The budget is not only the central challenge of his administration, but also the biggest test of whether Edwards can govern from the middle as well as he campaigned. To quarterback budget negotiations, he appointed a Republican and former rival, Jay Dardenne, as his commissioner of administration. Dardenne was on the state Senate Finance Committee for eight years and served as both Louisiana’s lieutenant governor and secretary of state before losing in the GOP gubernatorial primary. Several other senior officials in the Edwards administration are either Republicans or former appointees under a Republican governor. “I told people we would have a state government that looks like the state of Louisiana, and that’s true of men, women, black, white, Hispanic, but I also meant that in terms of party,” Edwards says. “I want to fashion solutions in the political center, and it’s important to me to have a Republican sitting at the table every time we make a high-level decision.”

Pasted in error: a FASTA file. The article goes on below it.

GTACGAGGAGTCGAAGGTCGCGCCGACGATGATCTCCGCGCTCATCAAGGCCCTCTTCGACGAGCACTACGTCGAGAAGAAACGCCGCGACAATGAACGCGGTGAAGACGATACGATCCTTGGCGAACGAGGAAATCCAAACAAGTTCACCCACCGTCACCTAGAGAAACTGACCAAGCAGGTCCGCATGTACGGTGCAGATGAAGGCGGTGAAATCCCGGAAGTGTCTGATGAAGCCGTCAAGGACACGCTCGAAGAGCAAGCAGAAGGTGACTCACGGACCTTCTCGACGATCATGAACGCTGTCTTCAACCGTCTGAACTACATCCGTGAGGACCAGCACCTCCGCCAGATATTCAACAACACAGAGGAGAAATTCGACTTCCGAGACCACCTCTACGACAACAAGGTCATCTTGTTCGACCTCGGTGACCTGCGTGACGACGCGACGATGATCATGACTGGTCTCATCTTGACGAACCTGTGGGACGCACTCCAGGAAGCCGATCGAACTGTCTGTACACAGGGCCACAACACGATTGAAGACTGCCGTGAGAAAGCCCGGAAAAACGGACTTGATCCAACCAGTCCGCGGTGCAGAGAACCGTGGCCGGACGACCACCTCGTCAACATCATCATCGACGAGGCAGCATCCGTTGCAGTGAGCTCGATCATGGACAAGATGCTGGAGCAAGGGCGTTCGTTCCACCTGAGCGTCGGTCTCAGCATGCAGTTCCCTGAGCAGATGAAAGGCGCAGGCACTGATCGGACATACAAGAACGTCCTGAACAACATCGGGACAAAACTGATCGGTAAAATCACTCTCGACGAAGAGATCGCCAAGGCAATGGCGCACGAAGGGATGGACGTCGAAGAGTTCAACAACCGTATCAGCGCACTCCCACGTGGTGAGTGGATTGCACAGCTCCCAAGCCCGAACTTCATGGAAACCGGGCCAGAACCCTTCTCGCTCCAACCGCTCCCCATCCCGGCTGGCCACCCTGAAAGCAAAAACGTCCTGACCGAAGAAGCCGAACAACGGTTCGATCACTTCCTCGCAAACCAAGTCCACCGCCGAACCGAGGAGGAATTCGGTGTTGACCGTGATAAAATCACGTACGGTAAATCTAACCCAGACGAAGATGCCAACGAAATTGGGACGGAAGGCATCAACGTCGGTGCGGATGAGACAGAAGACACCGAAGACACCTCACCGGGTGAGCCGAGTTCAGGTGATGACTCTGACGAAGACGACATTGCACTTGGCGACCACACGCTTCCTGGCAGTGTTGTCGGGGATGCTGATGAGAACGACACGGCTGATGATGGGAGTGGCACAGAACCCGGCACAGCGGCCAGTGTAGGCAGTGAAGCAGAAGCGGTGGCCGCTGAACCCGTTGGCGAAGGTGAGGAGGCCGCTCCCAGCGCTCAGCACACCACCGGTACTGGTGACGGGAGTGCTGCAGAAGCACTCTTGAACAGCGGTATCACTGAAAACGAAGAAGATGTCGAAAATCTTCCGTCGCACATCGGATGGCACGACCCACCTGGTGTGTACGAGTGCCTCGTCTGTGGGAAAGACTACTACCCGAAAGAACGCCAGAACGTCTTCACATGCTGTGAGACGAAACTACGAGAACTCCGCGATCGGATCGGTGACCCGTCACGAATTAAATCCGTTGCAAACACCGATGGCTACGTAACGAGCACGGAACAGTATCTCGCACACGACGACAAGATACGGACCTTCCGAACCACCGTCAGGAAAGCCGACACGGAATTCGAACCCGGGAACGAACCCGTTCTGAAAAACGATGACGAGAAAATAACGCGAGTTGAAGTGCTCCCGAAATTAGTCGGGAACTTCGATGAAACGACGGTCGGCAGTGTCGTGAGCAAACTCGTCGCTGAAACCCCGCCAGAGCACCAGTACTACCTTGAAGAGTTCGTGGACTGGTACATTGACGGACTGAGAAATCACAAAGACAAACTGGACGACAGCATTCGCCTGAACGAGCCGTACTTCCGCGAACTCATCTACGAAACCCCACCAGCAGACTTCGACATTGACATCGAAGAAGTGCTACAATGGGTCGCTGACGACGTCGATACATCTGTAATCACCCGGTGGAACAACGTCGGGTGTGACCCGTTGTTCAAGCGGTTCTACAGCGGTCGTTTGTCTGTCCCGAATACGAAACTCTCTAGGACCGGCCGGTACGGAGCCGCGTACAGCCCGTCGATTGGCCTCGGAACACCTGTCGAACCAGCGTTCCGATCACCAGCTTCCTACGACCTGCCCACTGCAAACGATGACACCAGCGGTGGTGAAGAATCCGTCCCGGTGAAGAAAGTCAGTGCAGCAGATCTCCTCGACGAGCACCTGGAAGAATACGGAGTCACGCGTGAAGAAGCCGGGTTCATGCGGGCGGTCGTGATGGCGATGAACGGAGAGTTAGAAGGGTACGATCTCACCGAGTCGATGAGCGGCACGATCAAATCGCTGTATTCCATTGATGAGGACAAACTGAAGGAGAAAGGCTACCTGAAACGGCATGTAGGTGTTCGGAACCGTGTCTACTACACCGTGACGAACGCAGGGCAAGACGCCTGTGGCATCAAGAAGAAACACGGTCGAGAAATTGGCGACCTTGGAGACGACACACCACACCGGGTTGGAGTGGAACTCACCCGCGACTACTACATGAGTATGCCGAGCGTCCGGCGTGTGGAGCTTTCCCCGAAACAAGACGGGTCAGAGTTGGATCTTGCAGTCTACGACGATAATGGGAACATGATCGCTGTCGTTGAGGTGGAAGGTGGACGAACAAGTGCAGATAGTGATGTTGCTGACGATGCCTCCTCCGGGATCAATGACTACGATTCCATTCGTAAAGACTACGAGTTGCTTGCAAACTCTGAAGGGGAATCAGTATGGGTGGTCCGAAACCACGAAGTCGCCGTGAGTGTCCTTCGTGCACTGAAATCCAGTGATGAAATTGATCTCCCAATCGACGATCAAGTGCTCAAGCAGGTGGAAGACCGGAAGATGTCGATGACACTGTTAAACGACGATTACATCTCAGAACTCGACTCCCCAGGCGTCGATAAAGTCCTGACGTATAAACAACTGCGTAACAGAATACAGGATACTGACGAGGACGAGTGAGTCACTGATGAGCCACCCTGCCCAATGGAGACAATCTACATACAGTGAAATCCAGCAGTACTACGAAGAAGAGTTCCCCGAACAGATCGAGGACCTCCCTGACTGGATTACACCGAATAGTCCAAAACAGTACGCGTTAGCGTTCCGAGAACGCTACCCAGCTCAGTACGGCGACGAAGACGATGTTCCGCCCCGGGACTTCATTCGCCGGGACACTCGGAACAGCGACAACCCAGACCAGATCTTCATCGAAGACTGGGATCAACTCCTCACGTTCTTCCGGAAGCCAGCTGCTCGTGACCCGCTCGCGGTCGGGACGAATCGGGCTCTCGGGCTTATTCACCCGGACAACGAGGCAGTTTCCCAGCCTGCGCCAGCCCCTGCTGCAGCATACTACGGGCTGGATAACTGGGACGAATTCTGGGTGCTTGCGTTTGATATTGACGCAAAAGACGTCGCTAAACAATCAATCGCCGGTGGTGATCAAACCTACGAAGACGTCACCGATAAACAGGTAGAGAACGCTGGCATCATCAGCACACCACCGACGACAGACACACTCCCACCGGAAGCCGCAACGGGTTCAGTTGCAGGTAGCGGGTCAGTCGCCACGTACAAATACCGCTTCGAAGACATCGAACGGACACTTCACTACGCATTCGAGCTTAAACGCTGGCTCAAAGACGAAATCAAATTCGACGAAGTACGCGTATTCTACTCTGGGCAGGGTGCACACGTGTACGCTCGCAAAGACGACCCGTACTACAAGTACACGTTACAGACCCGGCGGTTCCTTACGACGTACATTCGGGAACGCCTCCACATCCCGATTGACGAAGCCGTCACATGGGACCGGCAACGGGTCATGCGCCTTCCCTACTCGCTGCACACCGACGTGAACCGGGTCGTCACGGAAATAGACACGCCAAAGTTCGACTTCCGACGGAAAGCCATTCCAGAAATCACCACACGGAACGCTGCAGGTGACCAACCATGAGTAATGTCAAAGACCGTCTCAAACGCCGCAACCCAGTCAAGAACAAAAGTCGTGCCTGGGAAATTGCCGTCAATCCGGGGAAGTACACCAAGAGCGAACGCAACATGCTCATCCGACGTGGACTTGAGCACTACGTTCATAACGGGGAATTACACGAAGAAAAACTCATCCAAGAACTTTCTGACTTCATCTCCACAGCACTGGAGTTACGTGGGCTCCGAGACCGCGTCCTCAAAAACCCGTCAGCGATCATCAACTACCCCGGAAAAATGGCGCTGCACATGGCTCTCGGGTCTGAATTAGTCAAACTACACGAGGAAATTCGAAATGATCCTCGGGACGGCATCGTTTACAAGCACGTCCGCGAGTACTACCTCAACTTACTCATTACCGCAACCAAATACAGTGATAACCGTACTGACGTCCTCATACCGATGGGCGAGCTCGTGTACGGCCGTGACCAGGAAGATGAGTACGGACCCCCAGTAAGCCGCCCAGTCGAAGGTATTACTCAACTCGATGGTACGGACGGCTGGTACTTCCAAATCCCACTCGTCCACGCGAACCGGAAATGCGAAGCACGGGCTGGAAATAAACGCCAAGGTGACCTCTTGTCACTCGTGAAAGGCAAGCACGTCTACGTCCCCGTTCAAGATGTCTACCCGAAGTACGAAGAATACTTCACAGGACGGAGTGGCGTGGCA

Last year, Edwards, Dardenne and Secretary of Revenue Kimberly Robinson crisscrossed the state making a pitch to local elected officials and business leaders about how to avoid the fiscal cliff. They framed their proposal as a modest request to keep Louisiana government at its current size, which is already much smaller than it once was. The state brings in about $1 billion less in revenue, they said, and has roughly 30,000 fewer employees, than it did a decade ago. It’s a point the governor keeps making every time Republican critics insist he should focus on further spending cuts, not on raising revenue. “This notion that this governor has come in and wants to raise revenue and spend money willy-nilly is not correct,” Dardenne says. “This not a wild-eyed liberal Democrat. This is a conservative Democrat governing in a conservative state.”
Edwards appointed Jay Dardenne, a Republican and former rival in the governor's race,as his budget chief. (AP)